*“I had learned to do integrals by various methods shown in a book that my high school physics teacher Mr. Bader had given me. [It] showed how to differentiate parameters under the integral sign — it’s a certain operation. It turns out that’s not taught very much in the universities; they don’t emphasize it. But I caught on how to use that method, and I used that one damn tool again and again. [If] guys at MIT or Princeton had trouble doing a certain integral, [then] I come along and try differentiating under the integral sign, and often it worked. So I got a great reputation for doing integrals, only because my box of tools was different from everybody else’s, and they had tried all their tools on it before giving the problem to me.” (Richard P. Feynman, “Surely You’re Joking, Mr. Feynman!”, Bantam Book, 1985)*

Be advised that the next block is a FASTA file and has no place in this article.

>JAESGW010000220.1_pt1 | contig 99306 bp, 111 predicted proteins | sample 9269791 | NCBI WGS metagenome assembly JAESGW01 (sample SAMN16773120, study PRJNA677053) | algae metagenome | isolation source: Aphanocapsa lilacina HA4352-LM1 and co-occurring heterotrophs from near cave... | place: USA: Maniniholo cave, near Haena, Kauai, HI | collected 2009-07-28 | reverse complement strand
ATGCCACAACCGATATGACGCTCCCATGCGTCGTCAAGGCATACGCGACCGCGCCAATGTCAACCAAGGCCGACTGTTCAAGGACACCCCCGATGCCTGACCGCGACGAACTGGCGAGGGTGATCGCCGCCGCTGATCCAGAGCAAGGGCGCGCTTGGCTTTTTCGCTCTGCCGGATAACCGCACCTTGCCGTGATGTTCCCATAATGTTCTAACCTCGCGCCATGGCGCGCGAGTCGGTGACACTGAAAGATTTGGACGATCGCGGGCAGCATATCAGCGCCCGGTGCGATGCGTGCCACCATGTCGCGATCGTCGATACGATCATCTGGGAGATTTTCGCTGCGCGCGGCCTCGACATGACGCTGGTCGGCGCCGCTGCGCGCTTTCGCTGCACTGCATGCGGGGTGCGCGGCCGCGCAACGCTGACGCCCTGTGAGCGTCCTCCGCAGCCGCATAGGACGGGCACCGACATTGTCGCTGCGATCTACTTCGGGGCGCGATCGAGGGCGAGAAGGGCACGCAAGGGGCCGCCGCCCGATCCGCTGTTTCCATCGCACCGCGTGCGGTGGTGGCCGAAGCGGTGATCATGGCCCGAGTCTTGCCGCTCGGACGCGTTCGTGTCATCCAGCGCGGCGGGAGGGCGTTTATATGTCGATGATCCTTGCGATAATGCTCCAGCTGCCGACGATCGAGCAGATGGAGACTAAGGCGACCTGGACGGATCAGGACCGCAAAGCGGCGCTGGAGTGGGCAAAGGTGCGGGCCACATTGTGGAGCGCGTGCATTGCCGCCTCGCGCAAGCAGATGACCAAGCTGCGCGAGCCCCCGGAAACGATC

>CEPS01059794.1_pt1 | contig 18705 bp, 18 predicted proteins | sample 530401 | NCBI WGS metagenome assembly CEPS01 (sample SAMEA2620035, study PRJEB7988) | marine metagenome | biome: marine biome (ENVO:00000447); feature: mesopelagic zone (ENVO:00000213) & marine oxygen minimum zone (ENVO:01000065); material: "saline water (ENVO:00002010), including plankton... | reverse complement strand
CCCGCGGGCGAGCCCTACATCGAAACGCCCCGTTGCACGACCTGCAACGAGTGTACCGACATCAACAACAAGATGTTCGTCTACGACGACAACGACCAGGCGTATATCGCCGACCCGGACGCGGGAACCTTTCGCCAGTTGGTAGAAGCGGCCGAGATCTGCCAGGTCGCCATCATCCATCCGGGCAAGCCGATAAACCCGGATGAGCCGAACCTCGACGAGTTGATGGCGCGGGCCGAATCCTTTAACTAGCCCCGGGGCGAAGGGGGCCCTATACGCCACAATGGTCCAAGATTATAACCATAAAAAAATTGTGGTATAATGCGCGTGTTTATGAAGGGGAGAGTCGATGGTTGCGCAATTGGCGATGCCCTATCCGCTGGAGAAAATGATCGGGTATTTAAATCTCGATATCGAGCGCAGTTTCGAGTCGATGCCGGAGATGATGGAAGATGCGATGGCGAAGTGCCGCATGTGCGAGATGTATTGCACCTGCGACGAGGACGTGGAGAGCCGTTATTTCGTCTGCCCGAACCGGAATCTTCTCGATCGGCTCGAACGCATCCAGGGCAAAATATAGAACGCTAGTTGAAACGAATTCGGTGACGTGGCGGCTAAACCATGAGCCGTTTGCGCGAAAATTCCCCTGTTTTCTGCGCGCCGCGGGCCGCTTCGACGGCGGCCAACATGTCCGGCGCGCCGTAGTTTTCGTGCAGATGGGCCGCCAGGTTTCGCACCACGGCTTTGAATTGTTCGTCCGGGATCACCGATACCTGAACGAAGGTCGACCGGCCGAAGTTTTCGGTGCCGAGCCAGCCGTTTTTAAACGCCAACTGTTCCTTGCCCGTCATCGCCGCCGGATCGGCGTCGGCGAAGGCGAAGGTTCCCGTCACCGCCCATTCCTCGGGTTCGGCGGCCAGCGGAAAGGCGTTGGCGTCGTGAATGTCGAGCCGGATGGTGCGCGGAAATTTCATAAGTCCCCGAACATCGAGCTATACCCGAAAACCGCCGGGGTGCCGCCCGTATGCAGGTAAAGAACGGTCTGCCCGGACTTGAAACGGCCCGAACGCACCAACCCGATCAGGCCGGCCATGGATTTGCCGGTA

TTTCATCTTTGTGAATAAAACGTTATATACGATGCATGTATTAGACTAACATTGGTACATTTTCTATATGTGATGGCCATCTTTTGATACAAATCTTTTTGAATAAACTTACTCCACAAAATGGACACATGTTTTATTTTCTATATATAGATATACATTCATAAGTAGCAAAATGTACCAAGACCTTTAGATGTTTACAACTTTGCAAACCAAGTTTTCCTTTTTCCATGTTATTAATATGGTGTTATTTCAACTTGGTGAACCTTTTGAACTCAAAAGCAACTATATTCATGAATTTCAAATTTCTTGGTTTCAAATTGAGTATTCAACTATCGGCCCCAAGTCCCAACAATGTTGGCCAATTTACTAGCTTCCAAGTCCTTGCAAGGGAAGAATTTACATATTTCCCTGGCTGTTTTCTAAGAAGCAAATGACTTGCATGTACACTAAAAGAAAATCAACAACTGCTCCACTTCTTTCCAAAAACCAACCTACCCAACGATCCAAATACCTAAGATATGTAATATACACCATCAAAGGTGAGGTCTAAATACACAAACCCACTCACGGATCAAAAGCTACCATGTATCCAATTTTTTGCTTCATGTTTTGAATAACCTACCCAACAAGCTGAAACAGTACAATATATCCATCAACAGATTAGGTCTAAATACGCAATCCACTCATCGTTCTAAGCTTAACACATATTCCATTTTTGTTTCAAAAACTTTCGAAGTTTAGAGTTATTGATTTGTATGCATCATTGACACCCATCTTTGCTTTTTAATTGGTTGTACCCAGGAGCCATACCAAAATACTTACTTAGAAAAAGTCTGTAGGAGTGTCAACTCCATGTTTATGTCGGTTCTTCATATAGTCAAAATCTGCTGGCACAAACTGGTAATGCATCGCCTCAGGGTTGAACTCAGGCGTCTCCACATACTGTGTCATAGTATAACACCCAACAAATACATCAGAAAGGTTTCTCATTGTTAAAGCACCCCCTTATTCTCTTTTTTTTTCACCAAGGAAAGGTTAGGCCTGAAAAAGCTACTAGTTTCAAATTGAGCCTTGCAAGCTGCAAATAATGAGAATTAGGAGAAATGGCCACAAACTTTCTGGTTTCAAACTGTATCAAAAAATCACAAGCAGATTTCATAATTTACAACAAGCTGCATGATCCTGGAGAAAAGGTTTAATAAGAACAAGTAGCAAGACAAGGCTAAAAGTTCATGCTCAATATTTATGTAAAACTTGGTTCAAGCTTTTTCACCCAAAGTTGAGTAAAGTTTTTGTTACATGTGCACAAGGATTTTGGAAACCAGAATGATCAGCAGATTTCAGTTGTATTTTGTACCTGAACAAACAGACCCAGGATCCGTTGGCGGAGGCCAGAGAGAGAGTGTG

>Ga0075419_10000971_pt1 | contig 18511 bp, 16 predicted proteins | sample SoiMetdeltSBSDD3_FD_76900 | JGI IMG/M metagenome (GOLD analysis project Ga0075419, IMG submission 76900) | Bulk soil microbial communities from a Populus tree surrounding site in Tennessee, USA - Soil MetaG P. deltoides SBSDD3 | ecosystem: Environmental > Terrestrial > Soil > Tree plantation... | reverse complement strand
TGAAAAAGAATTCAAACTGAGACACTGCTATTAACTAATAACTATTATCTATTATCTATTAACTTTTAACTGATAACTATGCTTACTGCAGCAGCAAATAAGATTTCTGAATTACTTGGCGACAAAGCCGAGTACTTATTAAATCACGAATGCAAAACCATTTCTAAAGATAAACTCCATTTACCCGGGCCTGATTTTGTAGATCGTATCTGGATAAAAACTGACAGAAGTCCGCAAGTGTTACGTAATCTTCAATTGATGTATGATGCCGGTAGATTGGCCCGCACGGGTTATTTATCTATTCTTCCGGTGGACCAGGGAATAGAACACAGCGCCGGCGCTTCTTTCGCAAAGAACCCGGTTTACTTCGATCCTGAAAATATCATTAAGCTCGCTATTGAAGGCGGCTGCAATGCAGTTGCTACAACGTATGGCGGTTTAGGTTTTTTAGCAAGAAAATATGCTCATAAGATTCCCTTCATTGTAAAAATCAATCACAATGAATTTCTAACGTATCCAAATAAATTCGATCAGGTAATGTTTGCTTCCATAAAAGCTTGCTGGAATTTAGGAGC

“Feynman’s Trick” is a powerful technique for evaluating nontrivial definite integrals. It is based on Leibniz’s rule (**LR-1**) which states:

Let be a differentiable function in with continuous. Then

This is how it works in practice:

To evaluate definite integral

we introduce into integrand a parameter such that

when

and

when

Suppose

By Leibniz’s rule,

Integrate (4) with respect to :

where

Let

Let

And so,

Now, let’s play “Feynman’s Trick” on definite integral

Differentiate with respect to we have

It means

Hence,

Let ,

*Exercise-1* Given where Show that